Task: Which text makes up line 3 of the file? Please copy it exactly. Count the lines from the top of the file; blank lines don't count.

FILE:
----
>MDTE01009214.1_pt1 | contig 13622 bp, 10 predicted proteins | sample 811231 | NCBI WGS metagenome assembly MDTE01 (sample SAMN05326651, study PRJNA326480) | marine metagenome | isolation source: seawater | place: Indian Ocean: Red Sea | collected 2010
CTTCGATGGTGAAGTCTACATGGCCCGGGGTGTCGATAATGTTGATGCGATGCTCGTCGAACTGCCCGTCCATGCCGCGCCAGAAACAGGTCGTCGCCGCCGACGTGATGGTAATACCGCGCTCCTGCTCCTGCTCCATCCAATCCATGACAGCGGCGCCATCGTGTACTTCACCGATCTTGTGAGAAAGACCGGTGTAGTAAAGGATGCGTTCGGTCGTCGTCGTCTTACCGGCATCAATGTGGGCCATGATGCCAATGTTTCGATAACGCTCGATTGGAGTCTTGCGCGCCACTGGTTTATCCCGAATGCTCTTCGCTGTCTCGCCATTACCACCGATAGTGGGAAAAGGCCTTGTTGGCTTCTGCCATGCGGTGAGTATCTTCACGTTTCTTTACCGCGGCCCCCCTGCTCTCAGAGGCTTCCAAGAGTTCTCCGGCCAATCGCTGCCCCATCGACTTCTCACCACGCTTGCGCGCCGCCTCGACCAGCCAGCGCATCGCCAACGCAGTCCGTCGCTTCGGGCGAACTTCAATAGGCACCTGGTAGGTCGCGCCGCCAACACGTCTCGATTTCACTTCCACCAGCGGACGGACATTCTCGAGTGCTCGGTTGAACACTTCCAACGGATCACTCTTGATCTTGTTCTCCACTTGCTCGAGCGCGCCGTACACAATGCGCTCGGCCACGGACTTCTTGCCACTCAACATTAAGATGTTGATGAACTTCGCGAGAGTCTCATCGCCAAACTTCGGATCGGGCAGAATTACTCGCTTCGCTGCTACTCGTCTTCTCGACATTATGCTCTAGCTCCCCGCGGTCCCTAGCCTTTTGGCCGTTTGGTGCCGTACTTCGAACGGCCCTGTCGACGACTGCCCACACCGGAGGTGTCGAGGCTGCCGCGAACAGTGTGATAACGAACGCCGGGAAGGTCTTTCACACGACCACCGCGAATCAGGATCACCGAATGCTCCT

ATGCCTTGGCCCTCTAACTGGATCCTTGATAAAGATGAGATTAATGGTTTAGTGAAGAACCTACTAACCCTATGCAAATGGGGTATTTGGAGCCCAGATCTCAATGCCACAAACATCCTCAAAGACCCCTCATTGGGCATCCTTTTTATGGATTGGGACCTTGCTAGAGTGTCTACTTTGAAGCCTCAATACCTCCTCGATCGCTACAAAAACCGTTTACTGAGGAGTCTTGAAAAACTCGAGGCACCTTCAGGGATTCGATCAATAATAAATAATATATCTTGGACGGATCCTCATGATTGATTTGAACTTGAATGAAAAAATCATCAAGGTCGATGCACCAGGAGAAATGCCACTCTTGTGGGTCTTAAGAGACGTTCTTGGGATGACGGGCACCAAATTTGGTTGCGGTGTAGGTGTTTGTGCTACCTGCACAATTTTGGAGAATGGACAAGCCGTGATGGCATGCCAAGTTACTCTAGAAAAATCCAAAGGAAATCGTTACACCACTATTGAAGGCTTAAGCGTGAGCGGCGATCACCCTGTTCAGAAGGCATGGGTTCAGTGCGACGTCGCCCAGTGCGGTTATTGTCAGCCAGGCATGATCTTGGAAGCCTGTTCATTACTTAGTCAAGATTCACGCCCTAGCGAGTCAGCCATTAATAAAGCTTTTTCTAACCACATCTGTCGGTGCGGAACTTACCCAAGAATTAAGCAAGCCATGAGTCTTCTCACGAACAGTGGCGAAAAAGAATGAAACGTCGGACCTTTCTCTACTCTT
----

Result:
ATGCCTTGGCCCTCTAACTGGATCCTTGATAAAGATGAGATTAATGGTTTAGTGAAGAACCTACTAACCCTATGCAAATGGGGTATTTGGAGCCCAGATCTCAATGCCACAAACATCCTCAAAGACCCCTCATTGGGCATCCTTTTTATGGATTGGGACCTTGCTAGAGTGTCTACTTTGAAGCCTCAATACCTCCTCGATCGCTACAAAAACCGTTTACTGAGGAGTCTTGAAAAACTCGAGGCACCTTCAGGGATTCGATCAATAATAAATAATATATCTTGGACGGATCCTCATGATTGATTTGAACTTGAATGAAAAAATCATCAAGGTCGATGCACCAGGAGAAATGCCACTCTTGTGGGTCTTAAGAGACGTTCTTGGGATGACGGGCACCAAATTTGGTTGCGGTGTAGGTGTTTGTGCTACCTGCACAATTTTGGAGAATGGACAAGCCGTGATGGCATGCCAAGTTACTCTAGAAAAATCCAAAGGAAATCGTTACACCACTATTGAAGGCTTAAGCGTGAGCGGCGATCACCCTGTTCAGAAGGCATGGGTTCAGTGCGACGTCGCCCAGTGCGGTTATTGTCAGCCAGGCATGATCTTGGAAGCCTGTTCATTACTTAGTCAAGATTCACGCCCTAGCGAGTCAGCCATTAATAAAGCTTTTTCTAACCACATCTGTCGGTGCGGAACTTACCCAAGAATTAAGCAAGCCATGAGTCTTCTCACGAACAGTGGCGAAAAAGAATGAAACGTCGGACCTTTCTCTACTCTT